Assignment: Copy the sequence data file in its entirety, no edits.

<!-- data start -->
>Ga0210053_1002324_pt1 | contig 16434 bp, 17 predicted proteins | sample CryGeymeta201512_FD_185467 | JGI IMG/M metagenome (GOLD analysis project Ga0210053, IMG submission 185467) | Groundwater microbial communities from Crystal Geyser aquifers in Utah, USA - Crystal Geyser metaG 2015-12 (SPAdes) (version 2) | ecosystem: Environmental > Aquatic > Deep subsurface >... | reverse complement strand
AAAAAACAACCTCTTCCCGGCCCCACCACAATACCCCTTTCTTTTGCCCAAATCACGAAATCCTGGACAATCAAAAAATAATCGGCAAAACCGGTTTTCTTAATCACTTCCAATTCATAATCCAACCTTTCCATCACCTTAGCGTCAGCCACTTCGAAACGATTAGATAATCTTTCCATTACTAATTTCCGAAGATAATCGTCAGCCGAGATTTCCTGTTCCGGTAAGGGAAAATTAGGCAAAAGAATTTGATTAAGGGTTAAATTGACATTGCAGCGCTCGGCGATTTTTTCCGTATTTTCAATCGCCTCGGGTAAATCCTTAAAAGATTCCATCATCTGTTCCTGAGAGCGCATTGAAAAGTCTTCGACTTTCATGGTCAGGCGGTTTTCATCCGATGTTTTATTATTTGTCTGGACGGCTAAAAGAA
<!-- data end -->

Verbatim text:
>Ga0210053_1002324_pt1 | contig 16434 bp, 17 predicted proteins | sample CryGeymeta201512_FD_185467 | JGI IMG/M metagenome (GOLD analysis project Ga0210053, IMG submission 185467) | Groundwater microbial communities from Crystal Geyser aquifers in Utah, USA - Crystal Geyser metaG 2015-12 (SPAdes) (version 2) | ecosystem: Environmental > Aquatic > Deep subsurface >... | reverse complement strand
AAAAAACAACCTCTTCCCGGCCCCACCACAATACCCCTTTCTTTTGCCCAAATCACGAAATCCTGGACAATCAAAAAATAATCGGCAAAACCGGTTTTCTTAATCACTTCCAATTCATAATCCAACCTTTCCATCACCTTAGCGTCAGCCACTTCGAAACGATTAGATAATCTTTCCATTACTAATTTCCGAAGATAATCGTCAGCCGAGATTTCCTGTTCCGGTAAGGGAAAATTAGGCAAAAGAATTTGATTAAGGGTTAAATTGACATTGCAGCGCTCGGCGATTTTTTCCGTATTTTCAATCGCCTCGGGTAAATCCTTAAAAGATTCCATCATCTGTTCCTGAGAGCGCATTGAAAAGTCTTCGACTTTCATGGTCAGGCGGTTTTCATCCGATGTTTTATTATTTGTCTGGACGGCTAAAAGAA